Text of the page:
Decision No. 13,511
Appeal of GEORGE SILANO, from action of the Board of Education of the Sag Harbor Union Free School District and Patricia Brandt, individually and as president of the Board of Education, Thomas Horn, Jr., individually and as vice president of the Board of Education and Dr. Thomas Roy, individually and as former superintendent of schools regarding collection of appellate costs.
Decision No. 13,511
(November 11, 1995)
Patricia Weiss, Esq., attorney for petitioner
Pelletreau & Pelletreau, L.L.P., attorneys for respondents, Richard Hamburger, Esq., of counsel
MILLS, Commissioner.--Petitioner appeals respondents' action seeking appellate costs against him. The appeal must be dismissed.
Petitioner is a retired filmmaker and a member of respondent board of education whose term expired June 30, 1995. On February 4, 1993, he was a guest lecturer in a tenth grade mathematics class in respondent district. He spoke to the class about applied mathematics as used in the making of films. To illustrate his points, petitioner used film clips that contained photographs of a group of men and women shown from above the waist without clothing. As a result, respondent board censured petitioner and issued a reprimand. Petitioner appealed to the Commissioner of Education, who, among other things, declined to rule on the constitutional issues raised by petitioner (Appeal of Silano, 33 Ed Dept Rep 20).
Petitioner also filed a complaint on his constitutional claims in the United States District Court for the Eastern District of New York. In December 1993, Judge Arthur D. Spatt dismissed the complaint in its entirety, with prejudice. On January 27, 1995, the Second Circuit Court of Appeals affirmed.
Petitioner subsequently objected to respondent board's itemized and verified bill of costs in the amount of $384.90, but the Second Circuit denied petitioner's motion on February 16, 1995. On February 28, 1995, respondents' attorney wrote to petitioner requesting a check for $384.90 and notified petitioner that if that amount was not paid within the next 20 days, a transcript of judgment would be filed with the Suffolk County Clerk and would become a lien on petitioner's property. The parties exchanged correspondence concerning the disputed costs dated April 13, 25 and May 1, 1995. This appeal ensued. Petitioner's request for interim relief pending a determination on the merits was denied on June 12, 1995. Subsequently, the United States Supreme Court denied petitioner's writ of certiorari.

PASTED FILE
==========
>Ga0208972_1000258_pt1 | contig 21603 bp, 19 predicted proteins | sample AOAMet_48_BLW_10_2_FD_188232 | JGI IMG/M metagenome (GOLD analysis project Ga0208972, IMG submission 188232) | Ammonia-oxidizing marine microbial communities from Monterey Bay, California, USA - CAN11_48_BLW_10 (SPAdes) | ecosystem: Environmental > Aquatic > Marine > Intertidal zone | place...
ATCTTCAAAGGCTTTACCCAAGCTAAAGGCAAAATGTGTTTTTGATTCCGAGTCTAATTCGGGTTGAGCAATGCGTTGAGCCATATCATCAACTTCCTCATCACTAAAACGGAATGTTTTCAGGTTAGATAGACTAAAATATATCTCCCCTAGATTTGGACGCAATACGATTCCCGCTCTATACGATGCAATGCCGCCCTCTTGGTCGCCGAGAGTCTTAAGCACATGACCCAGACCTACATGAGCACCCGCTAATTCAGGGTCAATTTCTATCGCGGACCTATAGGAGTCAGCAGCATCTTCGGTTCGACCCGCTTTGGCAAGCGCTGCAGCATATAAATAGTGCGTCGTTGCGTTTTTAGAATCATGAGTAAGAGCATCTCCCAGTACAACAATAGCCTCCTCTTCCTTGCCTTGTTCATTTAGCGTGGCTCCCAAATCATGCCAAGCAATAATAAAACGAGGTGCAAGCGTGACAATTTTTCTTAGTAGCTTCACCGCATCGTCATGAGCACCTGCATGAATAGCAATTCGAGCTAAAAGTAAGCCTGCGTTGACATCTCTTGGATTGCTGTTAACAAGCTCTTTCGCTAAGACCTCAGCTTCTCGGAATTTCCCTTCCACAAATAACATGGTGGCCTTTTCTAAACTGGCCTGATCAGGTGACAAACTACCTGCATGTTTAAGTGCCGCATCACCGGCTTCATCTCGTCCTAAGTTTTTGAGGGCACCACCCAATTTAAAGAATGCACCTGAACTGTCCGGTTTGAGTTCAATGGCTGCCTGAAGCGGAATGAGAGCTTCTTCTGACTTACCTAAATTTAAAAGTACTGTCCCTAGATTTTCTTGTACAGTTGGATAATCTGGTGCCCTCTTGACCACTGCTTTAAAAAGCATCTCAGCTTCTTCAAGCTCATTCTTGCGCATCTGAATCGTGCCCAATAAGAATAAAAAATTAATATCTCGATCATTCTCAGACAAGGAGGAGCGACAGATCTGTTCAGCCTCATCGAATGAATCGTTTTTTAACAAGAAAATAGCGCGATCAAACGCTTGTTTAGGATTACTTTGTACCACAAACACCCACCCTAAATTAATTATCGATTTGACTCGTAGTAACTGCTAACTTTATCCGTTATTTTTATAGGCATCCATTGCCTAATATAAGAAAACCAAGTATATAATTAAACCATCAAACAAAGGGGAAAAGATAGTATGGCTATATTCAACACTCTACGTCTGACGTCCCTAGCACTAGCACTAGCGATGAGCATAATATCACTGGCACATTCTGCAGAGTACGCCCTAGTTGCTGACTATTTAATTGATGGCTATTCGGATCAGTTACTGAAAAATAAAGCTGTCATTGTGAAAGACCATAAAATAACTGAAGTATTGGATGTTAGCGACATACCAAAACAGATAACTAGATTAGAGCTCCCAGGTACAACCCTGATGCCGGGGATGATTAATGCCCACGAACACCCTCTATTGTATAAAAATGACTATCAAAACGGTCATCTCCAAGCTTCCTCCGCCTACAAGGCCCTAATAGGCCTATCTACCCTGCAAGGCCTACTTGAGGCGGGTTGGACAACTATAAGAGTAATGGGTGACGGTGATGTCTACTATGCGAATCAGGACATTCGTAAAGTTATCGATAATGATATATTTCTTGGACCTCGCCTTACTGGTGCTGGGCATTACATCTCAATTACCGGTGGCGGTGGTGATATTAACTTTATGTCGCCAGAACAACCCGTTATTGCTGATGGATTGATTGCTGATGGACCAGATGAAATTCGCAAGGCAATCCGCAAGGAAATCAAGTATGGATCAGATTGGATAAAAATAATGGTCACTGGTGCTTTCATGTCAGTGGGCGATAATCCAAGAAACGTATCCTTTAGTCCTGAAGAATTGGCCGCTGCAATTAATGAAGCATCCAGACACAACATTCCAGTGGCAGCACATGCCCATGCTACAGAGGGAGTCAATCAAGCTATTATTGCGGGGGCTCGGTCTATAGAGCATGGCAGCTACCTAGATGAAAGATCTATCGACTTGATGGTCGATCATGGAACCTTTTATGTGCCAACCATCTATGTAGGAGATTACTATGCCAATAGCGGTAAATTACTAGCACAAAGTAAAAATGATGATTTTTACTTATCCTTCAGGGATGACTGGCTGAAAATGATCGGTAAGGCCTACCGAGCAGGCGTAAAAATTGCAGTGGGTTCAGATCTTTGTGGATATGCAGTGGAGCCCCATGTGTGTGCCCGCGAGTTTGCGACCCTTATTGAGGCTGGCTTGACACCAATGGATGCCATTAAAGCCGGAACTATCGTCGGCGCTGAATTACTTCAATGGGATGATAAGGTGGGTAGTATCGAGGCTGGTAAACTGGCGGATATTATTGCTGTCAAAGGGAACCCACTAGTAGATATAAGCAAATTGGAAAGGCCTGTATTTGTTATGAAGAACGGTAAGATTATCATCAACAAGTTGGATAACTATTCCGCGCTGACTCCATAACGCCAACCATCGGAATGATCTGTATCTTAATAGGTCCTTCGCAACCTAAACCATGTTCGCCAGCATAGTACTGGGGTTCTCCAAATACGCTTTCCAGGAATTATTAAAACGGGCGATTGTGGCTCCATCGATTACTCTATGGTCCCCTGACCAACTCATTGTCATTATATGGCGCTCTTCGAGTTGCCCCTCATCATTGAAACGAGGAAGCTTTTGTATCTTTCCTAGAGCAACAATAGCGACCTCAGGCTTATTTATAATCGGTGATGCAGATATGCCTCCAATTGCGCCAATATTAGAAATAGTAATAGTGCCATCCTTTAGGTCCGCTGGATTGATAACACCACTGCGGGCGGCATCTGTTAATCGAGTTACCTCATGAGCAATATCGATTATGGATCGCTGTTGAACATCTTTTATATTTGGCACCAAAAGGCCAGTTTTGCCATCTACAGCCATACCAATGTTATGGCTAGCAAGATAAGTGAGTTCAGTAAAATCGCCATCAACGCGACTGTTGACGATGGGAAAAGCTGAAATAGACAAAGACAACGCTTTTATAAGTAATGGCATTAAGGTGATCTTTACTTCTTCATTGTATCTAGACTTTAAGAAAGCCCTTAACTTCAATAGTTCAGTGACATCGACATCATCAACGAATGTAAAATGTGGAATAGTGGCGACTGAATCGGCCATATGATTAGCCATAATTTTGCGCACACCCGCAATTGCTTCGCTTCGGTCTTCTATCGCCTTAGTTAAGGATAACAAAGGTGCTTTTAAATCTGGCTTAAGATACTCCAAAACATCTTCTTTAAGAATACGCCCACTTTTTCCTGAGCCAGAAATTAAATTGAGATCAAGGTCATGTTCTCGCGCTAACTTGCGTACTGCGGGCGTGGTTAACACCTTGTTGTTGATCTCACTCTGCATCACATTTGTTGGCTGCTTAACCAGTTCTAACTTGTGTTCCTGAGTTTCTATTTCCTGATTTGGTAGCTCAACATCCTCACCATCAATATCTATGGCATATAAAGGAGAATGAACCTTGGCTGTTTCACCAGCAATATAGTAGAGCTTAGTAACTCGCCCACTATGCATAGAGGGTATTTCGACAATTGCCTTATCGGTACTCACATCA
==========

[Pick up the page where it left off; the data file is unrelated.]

Petitioner alleges that respondents have no authority to attach a lien on his property and that respondents' actions constitute unconstitutional retaliation against him. Petitioner also contends that respondents are using school district attorneys for personal gain and that respondent board's insurer has absorbed all the costs of litigation. Petitioner seeks an order staying the enforcement of the judgment against him. Respondents contend that their actions have been proper and that petitioner's appeal is frivolous. Respondents deny a conspiracy against petitioner and claim that they have simply sought to collect the appellate costs awarded against petitioner by the Second Circuit.
Petitioner relies on Education Law '1709 for his claims that respondents have no authority to collect a judgment against him. Section 1709 specifically enumerates the powers and duties of a union free school district. Generally, a board of education possesses those powers reasonably necessary to manage and control the educational affairs of the district. In this case, petitioner commenced legal proceedings against respondent, both before the Commissioner of Education and the courts. Respondent board properly defended itself in those actions and merely submitted an order for costs, as it has a right to do, which was granted by the Second Circuit Court of Appeals. Respondent board's attempts to collect those fees are not inappropriate. Respondent board is entitled to collect appellate costs that were awarded to it, and petitioner's claims are, for the most part, frivolous.
Petitioner also asserts that respondents' actions constitute unconstitutional retaliation against him for the lawful exercise of his constitutional rights. Other than petitioner's bare allegations, he has not proven that respondents are retaliating against him. In an appeal before the Commissioner of Education, petitioner has the burden of establishing facts upon which he or she seeks relief (8 NYCRR 275.10; Appeal of Norkin, 33 Ed Dept Rep 643; Appeal of Singh, 30 id. 284; Appeal of Pickreign, 28 id. 163). On the record before me, petitioner has simply not carried that burden.
I have reviewed petitioner's remaining contentions and find them without merit.
THE APPEAL IS DISMISSED.
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